A naked youth reclines in a pose well suited to the corner angle of the pediment. His languid form is thought to portray one of the rivers of Athens, perhaps the Ilissos.
The Parthenon Marbles, also known as the Elgin Marbles are a collection of classical Greek marble sculptures (mostly by Phidias and his assistants), inscriptions and architectural members that originally were part of the Parthenonand other buildings on the Acropolis of Athens. Thomas Bruce, the 7th Earl of Elgin claimed to obtain in 1811 a controversial permit 'not to remove statues but what he might discover in specific excavation' from the Ottoman house, which then ruled Greece.
From 1801 to 1812, Elgin's agents removed about half of the surviving sculptures of the Parthenon, as well as architectural members and sculpture from the Propylaea and Erechtheum. The Marbles were transported by sea to Britain. In Britain, the acquisition of the collection was supported by some, while others likened Elgin's actions to vandalism or looting.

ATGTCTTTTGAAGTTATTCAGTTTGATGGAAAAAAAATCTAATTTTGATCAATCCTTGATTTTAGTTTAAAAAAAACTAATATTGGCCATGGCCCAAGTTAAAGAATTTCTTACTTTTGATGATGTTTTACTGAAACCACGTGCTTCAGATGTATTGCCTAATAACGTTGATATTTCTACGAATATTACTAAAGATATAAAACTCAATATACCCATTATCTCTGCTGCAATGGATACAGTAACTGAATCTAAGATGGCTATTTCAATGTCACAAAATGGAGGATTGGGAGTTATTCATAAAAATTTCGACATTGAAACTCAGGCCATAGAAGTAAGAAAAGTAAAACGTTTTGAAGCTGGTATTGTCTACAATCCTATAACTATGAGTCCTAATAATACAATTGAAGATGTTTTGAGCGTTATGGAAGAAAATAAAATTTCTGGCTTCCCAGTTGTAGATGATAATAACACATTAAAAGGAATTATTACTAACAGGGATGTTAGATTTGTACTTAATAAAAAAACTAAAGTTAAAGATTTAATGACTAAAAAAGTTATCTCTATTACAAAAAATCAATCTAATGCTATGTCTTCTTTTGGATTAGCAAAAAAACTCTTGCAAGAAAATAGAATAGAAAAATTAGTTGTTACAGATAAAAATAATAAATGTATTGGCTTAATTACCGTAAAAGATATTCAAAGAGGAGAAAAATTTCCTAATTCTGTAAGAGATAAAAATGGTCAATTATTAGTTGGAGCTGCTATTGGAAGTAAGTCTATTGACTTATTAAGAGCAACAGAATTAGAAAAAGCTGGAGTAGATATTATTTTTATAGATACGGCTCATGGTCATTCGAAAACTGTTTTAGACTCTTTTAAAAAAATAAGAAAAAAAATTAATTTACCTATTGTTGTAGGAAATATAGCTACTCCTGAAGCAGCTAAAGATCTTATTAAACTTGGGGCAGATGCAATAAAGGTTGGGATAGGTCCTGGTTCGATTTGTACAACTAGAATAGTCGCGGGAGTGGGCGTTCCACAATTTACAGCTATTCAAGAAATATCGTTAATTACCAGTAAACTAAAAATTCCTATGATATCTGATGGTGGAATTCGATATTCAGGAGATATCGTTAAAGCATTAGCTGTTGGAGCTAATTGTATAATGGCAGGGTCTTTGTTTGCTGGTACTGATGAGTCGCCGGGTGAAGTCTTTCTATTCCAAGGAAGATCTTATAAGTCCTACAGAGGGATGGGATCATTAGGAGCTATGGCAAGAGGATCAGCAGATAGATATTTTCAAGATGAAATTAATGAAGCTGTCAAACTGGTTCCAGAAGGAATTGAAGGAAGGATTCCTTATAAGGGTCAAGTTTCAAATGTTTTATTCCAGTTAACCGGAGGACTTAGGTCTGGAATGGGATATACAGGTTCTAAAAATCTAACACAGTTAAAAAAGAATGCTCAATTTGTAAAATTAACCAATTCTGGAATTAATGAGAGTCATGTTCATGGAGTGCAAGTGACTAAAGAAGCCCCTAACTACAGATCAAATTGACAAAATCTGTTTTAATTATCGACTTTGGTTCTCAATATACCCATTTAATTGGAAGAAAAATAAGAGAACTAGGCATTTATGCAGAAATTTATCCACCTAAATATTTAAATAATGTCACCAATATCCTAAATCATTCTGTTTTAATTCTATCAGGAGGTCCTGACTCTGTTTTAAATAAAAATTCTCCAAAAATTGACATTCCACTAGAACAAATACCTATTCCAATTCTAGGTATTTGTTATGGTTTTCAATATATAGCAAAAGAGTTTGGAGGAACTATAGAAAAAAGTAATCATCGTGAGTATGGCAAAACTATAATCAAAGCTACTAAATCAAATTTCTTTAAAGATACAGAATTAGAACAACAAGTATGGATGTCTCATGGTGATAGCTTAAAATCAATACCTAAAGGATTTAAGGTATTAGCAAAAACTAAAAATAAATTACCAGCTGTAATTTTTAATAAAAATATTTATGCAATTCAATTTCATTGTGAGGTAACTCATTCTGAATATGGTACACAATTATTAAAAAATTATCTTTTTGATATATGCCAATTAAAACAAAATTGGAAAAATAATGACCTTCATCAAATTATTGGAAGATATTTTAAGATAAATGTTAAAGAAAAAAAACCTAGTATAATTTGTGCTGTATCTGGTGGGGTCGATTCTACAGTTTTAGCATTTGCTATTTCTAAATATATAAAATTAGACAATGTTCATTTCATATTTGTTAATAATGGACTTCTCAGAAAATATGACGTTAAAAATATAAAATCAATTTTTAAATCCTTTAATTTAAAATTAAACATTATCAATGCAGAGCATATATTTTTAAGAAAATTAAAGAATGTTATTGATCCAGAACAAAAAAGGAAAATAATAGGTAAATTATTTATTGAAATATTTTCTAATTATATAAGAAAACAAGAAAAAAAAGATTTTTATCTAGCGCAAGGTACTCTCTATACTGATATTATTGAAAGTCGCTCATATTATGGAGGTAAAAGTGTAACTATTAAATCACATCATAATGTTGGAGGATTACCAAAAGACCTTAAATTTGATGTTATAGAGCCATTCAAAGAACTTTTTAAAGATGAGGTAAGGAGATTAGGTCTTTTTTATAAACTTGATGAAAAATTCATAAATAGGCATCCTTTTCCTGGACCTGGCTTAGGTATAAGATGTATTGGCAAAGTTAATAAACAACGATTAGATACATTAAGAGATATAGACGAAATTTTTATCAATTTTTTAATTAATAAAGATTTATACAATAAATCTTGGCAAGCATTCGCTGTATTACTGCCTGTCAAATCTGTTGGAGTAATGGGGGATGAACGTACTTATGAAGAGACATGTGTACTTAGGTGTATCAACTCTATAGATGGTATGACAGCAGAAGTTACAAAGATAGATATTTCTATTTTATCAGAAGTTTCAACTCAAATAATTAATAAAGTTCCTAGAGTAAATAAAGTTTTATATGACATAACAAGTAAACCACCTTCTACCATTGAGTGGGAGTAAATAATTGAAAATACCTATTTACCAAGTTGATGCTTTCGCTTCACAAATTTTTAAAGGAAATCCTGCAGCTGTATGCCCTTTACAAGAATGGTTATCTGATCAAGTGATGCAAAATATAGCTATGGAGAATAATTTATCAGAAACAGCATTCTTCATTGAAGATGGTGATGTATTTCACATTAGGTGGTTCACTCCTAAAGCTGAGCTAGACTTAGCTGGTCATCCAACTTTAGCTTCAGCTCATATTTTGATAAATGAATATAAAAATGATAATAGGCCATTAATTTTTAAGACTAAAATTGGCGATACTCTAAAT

Following a public debate in Parliament and the subsequent exoneration of Elgin, the marbles were purchased by the British government in 1816 and were passed to the British Museum, where they stand now on display in the purpose-built Duveen Gallery.
This object is part of "Scan The World". Scan the World is a non-profit initiative introduced by MyMiniFactory, through which we are creating a digital archive of fully 3D printable sculptures, artworks and landmarks from across the globe for the public to access for free. Scan the World is an open source, community effort, if you have interesting items around you and would like to contribute, email firstname.lastname@example.org to find out how you can help.